INDIANAPOLIS (AP) – Health care reform charges helped chop Eli Lilly and Co.’s first-quarter profit by 5 percent, offsetting strong sales growth from some of its top-selling drugs.
The Indianapolis drugmaker said Monday it took a one-time charge of $85 million in the three months that ended March 31 due to its retiree prescription drug coverage, and it expects Medicaid-related rebates to shrink revenue by $350 million to $400 million this year.
As a result, Lilly reduced its 2010 adjusted earnings guidance to between $4.40 and $4.55 per share. The company said late last year it expected a profit of between $4.65 and $4.85 per share for 2010.
Analysts polled by Thomson Reuters expect, on average, earnings of $4.73 per share for 2010.
For the first quarter, Lilly said it earned $1.25 billion, or $1.13 per share. That’s down from the $1.31 billion, or $1.20 per share, last year.
Excluding charges, the adjusted profit was $1.18 per share.
Revenue rose 9 percent to $5.49 billion.
Analyst polled by Thomson Reuters expected, on average, a profit of $1.10 per share on revenue of $5.54 billion. Wall Street analysts typically exclude one-time charges or items, and Lilly spokesman Mark Taylor said they did not account for the impact of health care reform.
Sales for Lilly’s best-selling drug, the anti-psychotic Zyprexa, rose 8 percent to $1.2 billion, and sales of the cancer drug Alimta soared 57 percent to $527 million.
In contrast, the company’s newest drug, the blood thinner Effient, brought in only $8.8 million in the quarter. Lilly developed Effient with Japanese drugmaker Daiichi Sankyo Co.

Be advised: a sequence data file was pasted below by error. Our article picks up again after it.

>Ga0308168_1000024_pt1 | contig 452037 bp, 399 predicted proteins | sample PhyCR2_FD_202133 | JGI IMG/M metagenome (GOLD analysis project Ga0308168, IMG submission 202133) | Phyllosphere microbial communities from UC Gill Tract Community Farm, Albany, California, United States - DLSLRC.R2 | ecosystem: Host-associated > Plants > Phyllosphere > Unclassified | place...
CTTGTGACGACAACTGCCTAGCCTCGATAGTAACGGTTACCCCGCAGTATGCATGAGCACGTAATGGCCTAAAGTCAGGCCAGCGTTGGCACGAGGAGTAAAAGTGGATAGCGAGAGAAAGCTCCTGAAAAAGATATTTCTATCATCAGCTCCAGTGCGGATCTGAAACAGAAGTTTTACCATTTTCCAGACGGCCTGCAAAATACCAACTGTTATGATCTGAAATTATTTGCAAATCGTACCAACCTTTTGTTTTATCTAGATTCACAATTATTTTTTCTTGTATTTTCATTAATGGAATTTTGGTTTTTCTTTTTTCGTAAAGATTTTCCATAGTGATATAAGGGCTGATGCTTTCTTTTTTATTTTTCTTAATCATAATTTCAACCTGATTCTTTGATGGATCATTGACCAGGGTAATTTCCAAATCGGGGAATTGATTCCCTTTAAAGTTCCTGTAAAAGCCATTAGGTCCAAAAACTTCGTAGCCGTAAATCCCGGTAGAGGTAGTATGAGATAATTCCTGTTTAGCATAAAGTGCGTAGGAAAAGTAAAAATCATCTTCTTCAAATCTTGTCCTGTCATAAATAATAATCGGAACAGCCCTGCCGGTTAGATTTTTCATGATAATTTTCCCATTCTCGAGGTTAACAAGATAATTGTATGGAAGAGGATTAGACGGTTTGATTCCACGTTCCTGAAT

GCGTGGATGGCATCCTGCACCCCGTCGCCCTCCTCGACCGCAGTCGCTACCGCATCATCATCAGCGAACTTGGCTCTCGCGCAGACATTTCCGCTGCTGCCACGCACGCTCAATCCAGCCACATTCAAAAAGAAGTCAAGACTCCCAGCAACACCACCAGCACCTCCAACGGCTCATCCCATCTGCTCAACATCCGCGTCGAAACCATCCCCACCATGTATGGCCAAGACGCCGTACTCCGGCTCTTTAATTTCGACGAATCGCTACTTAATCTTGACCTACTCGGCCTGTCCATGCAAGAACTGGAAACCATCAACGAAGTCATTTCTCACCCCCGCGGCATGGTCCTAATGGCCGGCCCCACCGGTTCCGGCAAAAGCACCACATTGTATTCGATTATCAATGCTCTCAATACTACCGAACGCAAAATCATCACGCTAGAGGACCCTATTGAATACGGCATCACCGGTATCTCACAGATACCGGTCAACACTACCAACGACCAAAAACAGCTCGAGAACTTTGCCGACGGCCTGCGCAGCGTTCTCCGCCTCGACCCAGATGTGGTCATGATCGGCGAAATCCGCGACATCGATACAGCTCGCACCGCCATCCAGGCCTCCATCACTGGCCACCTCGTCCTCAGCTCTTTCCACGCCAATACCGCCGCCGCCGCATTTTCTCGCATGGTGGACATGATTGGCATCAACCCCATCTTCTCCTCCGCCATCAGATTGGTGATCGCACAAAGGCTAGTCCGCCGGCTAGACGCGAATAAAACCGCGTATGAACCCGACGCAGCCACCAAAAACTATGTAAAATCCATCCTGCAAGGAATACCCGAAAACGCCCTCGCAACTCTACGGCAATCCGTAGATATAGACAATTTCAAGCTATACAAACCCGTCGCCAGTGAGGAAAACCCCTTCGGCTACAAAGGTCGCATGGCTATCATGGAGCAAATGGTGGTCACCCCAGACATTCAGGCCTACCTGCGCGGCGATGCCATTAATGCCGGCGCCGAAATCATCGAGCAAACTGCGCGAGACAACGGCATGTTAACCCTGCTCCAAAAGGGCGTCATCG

Lilly’s research and development expenses rose 10 percent to $1.04 billion in the quarter mainly due to costs tied to late-stage drug trials. Lilly drugs in late-stage testing include a couple potential Alzheimer’s disease treatments.
Lilly said it took a charge of 8 cents per share in the quarter due to its retiree prescription drug coverage and the health care reform law passed last month by Congress. Several major corporations have already reported similar charges.
Under the new law, businesses will be prohibited starting in 2011 from writing off a federal subsidy that covers part of the cost of retiree prescription drug coverage. The government provides the subsidies so companies will continue offering coverage to retirees, which keeps them off government-funded Medicare Part D.
Lilly also took a charge of 4 cents per share in the quarter due to an increase in the rebate Lilly provides the government for drugs covered by Medicaid, the state-federal program that offers coverage to the elderly and disabled.
Lilly anticipates that the rebate increase will reduce earnings by 27 cents per share in 2010.
Shares of the company slipped 2.7 percent in premarket trading to $35.55 from Friday’s close of $36.54.
Date: April 19, 2010
Source: Associated Press
Filed Under: Drug Discovery